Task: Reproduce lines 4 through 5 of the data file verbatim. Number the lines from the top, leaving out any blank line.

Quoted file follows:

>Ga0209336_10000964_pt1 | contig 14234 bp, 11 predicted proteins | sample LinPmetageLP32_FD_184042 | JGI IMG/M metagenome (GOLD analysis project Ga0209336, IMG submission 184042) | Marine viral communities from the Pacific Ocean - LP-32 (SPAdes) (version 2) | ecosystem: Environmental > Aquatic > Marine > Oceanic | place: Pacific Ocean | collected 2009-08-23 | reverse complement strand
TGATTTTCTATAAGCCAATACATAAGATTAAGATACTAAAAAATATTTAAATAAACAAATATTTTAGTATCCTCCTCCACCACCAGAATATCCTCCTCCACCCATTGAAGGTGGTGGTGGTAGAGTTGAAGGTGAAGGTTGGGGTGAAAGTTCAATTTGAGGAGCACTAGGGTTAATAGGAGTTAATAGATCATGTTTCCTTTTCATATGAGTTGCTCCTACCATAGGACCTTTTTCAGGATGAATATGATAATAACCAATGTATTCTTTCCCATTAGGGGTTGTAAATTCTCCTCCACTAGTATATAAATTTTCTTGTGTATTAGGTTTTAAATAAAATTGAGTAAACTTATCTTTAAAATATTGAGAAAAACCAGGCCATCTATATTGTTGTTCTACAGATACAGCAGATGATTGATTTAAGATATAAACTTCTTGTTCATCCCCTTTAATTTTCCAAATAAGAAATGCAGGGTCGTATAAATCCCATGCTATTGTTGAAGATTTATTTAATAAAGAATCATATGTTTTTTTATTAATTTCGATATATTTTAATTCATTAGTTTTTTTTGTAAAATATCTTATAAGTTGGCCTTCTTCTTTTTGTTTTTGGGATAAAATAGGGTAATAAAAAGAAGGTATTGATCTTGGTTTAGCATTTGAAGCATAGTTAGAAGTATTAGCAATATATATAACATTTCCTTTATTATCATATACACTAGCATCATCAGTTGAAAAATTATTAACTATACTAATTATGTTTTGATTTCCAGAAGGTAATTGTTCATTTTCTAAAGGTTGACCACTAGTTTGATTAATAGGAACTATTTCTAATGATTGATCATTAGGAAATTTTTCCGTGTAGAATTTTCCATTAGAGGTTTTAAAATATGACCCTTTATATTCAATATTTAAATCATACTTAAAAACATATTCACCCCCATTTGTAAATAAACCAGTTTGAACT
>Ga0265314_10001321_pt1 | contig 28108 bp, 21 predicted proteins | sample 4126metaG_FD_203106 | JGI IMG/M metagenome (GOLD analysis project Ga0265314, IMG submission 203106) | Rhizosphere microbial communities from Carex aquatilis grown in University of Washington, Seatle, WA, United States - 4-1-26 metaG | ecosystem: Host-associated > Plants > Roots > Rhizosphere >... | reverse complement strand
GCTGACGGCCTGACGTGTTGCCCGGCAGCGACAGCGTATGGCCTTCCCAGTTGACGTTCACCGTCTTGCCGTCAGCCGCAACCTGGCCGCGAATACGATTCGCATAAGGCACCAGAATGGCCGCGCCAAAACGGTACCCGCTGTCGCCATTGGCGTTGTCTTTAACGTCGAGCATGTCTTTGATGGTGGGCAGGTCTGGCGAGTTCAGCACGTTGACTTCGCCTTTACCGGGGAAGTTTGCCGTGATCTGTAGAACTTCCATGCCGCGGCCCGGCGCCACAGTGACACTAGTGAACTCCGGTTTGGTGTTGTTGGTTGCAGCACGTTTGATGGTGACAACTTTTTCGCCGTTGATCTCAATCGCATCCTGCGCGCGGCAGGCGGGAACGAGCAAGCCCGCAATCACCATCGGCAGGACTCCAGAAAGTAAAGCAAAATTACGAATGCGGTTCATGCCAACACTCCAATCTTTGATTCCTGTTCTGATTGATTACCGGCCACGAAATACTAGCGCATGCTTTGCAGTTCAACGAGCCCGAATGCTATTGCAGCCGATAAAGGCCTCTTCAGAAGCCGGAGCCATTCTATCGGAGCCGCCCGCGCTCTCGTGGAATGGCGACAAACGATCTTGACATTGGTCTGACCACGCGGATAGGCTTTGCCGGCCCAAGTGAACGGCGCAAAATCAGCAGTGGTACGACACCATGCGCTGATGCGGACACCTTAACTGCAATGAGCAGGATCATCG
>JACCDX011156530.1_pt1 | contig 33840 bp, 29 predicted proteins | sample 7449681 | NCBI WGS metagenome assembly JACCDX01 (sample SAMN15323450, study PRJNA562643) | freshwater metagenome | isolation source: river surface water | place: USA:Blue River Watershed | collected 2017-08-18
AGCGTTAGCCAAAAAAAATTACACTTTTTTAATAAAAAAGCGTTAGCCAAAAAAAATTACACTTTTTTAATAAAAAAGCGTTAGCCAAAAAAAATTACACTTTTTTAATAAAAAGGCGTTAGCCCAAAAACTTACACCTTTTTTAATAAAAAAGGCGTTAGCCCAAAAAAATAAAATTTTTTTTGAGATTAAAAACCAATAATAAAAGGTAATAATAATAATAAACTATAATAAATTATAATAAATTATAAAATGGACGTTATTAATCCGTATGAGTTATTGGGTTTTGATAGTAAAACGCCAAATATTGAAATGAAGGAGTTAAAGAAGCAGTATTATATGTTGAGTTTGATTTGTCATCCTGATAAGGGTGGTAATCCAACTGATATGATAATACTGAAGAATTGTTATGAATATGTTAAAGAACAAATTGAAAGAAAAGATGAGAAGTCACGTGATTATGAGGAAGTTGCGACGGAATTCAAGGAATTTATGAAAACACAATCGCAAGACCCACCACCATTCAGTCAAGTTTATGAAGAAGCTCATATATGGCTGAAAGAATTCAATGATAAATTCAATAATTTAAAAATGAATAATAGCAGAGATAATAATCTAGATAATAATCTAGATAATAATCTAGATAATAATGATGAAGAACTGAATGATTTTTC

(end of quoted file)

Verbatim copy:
GCTGACGGCCTGACGTGTTGCCCGGCAGCGACAGCGTATGGCCTTCCCAGTTGACGTTCACCGTCTTGCCGTCAGCCGCAACCTGGCCGCGAATACGATTCGCATAAGGCACCAGAATGGCCGCGCCAAAACGGTACCCGCTGTCGCCATTGGCGTTGTCTTTAACGTCGAGCATGTCTTTGATGGTGGGCAGGTCTGGCGAGTTCAGCACGTTGACTTCGCCTTTACCGGGGAAGTTTGCCGTGATCTGTAGAACTTCCATGCCGCGGCCCGGCGCCACAGTGACACTAGTGAACTCCGGTTTGGTGTTGTTGGTTGCAGCACGTTTGATGGTGACAACTTTTTCGCCGTTGATCTCAATCGCATCCTGCGCGCGGCAGGCGGGAACGAGCAAGCCCGCAATCACCATCGGCAGGACTCCAGAAAGTAAAGCAAAATTACGAATGCGGTTCATGCCAACACTCCAATCTTTGATTCCTGTTCTGATTGATTACCGGCCACGAAATACTAGCGCATGCTTTGCAGTTCAACGAGCCCGAATGCTATTGCAGCCGATAAAGGCCTCTTCAGAAGCCGGAGCCATTCTATCGGAGCCGCCCGCGCTCTCGTGGAATGGCGACAAACGATCTTGACATTGGTCTGACCACGCGGATAGGCTTTGCCGGCCCAAGTGAACGGCGCAAAATCAGCAGTGGTACGACACCATGCGCTGATGCGGACACCTTAACTGCAATGAGCAGGATCATCG
>JACCDX011156530.1_pt1 | contig 33840 bp, 29 predicted proteins | sample 7449681 | NCBI WGS metagenome assembly JACCDX01 (sample SAMN15323450, study PRJNA562643) | freshwater metagenome | isolation source: river surface water | place: USA:Blue River Watershed | collected 2017-08-18